Robert King Carter's Correspondence and Diary

   A Collection Transcribed
        and Digitized
   by Edmund Berkeley, Jr.

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Electronic Text Center , University of Virginia Library


Letter from Robert Carter to Robert Cary, August 26, 1729

     Robert Carter writes to London merchant Robert Cary, August 26, 1729, to inform him of the reduced crops in the colony due to the heavy rains during the summer, and that he is not shipping tobacco because the merchant has not had a ship in the colony. He notes arrangements for financial security for his son Charles's work as naval officer of the Rappahannock.

Letter from Robert Carter to Robert Cary, August 26, 1729

-1 -

Rappa[hannock, Lancaster County, Virginia]     
Augst. 26th. 1729

Mr Robert Cary


     This is a Short line per the Williamsburgh there is no
doubt from other hands you will sufficiently hear of of the great
diminution of our Crops by the Violent and incessnt. rains we have
had this Summer this with the Liberty of Stemm'g makes
us hope for better markets for the Tobacco gone home then we have
met with for some years past     Your not having a ship here I
have sent you no tobo this year not that I intend totaly to dis
continue my business to you if you will but find a way to
make your Sales Equal to what other men give me for the same

     You were so kind to be one of my Son Robert's securitys
to the Commissioners of the Customs for the due discharge of his
Naval Offrs: place he with his family being remov'd into Potomack river
Our Gover: hath been so favourable to give the place to my
Son Charles in his brothers room and he hath his Commission
for it and hath given Security here however new Security must

-2 -

be given at home and I have writ to Mr. Dawkins and Mr.
to be his bondsmen at the Customs house and I
have writ to Some others of the Merchts also My business to
you being So Small I have not thought it decent to request
this favour a Second time from you altho I beleive If I did
ask you would not decline it I shall take my leave of you at
Prest Subscribing myself

                  Your most humble Servt:


Source copy consulted: Letter book, 1728 August-1731 July, Robert Carter Papers (acc. no. 3807), Albert and Shirley Small Special Collections Library, University of Virginia.

Robert Carter generally used a return address of "Rappahannock" for the river on which he lived rather than "Corotoman," the name of his home, on his correspondence, especially to merchants abroad. The county and colony have been added for clarity.

[1] The London ship Williamsburgh was a large vessel of 550 tons and carried a crew of 26 men. Charles Rogers commanded her in 1727-29. ( Admiralty 68/194, and 68/195, found in the microfilms of the Virginia Colonial Records Project, Albert and Shirley Small Special Collections Library, University of Virginia. )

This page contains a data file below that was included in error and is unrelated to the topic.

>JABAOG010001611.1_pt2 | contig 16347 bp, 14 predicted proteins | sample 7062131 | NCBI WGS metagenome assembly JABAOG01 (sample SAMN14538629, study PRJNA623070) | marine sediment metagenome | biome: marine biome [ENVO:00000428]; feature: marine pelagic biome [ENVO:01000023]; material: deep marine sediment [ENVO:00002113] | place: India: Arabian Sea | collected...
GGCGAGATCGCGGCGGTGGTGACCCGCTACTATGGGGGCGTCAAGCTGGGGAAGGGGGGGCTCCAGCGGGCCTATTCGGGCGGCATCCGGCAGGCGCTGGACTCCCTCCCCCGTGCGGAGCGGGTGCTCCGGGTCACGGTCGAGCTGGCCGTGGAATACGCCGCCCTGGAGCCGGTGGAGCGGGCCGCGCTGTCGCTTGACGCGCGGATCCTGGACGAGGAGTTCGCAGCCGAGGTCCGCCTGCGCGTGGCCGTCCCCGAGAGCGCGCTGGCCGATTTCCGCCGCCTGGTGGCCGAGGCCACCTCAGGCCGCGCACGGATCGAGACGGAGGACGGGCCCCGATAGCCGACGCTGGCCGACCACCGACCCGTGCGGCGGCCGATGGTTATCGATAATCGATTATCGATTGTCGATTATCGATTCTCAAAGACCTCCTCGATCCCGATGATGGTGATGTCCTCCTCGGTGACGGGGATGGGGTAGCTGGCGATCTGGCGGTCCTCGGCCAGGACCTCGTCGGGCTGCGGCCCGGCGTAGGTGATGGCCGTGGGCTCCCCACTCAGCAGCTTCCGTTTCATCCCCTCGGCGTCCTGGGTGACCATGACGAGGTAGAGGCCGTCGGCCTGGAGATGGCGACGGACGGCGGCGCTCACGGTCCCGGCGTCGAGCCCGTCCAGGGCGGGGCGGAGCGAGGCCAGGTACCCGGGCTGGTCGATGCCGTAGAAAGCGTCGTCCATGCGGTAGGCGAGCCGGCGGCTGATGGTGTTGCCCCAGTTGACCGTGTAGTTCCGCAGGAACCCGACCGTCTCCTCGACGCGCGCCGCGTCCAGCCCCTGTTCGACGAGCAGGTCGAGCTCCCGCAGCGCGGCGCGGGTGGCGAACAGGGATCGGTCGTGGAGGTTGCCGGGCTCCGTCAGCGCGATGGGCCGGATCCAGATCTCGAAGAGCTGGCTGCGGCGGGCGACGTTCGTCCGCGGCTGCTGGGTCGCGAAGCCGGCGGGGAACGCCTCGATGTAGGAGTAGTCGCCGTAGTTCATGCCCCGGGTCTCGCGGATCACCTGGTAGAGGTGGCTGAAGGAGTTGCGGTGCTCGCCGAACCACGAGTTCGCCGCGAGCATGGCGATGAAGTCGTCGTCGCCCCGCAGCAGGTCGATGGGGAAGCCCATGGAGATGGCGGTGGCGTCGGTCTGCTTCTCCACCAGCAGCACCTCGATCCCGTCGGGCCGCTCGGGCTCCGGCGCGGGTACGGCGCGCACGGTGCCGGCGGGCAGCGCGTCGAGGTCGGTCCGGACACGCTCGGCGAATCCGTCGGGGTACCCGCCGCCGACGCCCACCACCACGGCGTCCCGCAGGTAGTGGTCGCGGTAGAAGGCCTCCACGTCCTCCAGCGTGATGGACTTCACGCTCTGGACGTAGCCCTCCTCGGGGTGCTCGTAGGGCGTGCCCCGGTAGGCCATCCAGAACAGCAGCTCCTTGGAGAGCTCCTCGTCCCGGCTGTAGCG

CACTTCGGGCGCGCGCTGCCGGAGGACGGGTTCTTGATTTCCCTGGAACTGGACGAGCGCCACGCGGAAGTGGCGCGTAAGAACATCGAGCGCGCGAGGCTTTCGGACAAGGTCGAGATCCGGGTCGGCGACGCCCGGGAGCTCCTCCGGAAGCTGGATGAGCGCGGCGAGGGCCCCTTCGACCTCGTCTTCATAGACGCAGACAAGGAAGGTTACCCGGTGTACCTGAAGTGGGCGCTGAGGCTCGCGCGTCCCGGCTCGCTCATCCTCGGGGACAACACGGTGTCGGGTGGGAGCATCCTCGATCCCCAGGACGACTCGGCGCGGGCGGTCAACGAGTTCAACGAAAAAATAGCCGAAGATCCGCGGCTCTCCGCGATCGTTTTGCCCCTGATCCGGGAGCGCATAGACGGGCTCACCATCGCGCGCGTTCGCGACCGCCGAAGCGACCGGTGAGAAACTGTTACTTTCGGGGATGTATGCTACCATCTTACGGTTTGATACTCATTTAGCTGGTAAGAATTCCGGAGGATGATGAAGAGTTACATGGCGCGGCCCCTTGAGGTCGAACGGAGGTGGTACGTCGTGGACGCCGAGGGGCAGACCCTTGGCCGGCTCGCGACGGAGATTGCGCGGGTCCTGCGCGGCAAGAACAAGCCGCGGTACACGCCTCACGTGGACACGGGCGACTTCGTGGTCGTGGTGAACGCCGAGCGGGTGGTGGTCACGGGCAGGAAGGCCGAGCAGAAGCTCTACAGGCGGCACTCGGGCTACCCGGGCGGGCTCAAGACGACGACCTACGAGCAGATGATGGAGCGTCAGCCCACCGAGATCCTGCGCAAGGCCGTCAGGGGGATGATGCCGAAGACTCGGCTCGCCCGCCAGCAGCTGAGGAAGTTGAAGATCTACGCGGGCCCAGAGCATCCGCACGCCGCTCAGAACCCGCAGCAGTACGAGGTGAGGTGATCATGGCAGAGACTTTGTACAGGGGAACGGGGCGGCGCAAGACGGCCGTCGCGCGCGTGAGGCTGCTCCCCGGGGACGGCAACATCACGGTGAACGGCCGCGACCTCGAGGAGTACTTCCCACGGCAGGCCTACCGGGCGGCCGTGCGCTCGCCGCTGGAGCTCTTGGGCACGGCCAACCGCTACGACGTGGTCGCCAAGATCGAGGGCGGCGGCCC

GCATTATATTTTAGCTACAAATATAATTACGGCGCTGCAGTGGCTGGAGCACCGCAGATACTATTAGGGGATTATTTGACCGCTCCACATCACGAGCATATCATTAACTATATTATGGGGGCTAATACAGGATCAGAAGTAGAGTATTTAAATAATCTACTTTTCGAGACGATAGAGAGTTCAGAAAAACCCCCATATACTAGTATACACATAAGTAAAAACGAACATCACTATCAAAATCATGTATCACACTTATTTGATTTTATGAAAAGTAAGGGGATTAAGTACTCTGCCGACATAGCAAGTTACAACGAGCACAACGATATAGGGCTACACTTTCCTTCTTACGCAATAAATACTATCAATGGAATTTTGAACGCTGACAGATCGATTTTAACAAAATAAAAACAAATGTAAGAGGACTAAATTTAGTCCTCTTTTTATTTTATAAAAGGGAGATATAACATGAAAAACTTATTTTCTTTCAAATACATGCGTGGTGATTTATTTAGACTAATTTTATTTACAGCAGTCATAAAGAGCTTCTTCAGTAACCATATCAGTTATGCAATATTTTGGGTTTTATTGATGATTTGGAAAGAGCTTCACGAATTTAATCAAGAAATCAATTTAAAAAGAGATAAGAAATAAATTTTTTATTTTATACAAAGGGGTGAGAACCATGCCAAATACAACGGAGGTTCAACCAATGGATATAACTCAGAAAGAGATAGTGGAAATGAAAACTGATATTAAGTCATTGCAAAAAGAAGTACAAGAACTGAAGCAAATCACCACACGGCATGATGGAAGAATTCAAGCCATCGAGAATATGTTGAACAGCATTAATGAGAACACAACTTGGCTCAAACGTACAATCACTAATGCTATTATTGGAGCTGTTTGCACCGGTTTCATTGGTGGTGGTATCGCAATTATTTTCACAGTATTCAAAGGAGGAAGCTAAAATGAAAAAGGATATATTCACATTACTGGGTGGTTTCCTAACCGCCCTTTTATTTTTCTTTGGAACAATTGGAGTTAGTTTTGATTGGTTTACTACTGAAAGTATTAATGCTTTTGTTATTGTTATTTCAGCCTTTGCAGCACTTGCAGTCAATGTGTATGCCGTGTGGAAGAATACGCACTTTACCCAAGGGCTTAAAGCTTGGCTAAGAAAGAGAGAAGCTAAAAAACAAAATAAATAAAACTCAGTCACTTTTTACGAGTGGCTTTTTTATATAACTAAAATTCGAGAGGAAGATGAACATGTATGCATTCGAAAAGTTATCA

[2] Parliament had passed an act forbidding the importation of stemmed tobacco in 1722. John Randolph was sent to England in 1728 as agent for Virginia to try to have the act overturned; his mission was successful, and he was home in the colony by June 2, 1729 , when Carter wrote to welcome him home. ( Arthur Pierce Middleton. Tobacco Coast: A Maritime History of the Chesapeake Bay in the Colonial Era. [Newport News, VA: Mariners' Museum, 1953], 116. )

[3] The naval officer was an official in the colony that reported to the Commissioners of Customs, a body that had first been established in 1663; the group was reorganized several times, especially after 1688. The board was "intrusted with collection of customs both in England and the colonies." The board helped write many of the instructions for colonial governors in collaboration with the Privy Council. "Their direct connection with the colonies was through the governors, who were instructed to correspond with the commissioners, and to send them, every three months, lists of clearances, and also reports of illegal trading. The governor's agent in matters of trade was the naval officer whom he was empowered to appoint, but who was required by the 7th and 8th William III to give security to the commissioners of customs." ( Louise Phillips Kellogg. The American Colonial Charter. A Study of English Administration in Relation Thereto, Especialy after 1688. [Annual Report, American Historical Association. Vol. 1, Govt. Print. Off., 1904], p. 226. For a recent study, see Alvin Rabushka. Taxation in Colonial America [Princeton, NJ: Princeton University Press, 2008.] )

This text, originally posted in 2005, was revised May 19, 2015, to add footnotes and strengthen the modern language version text.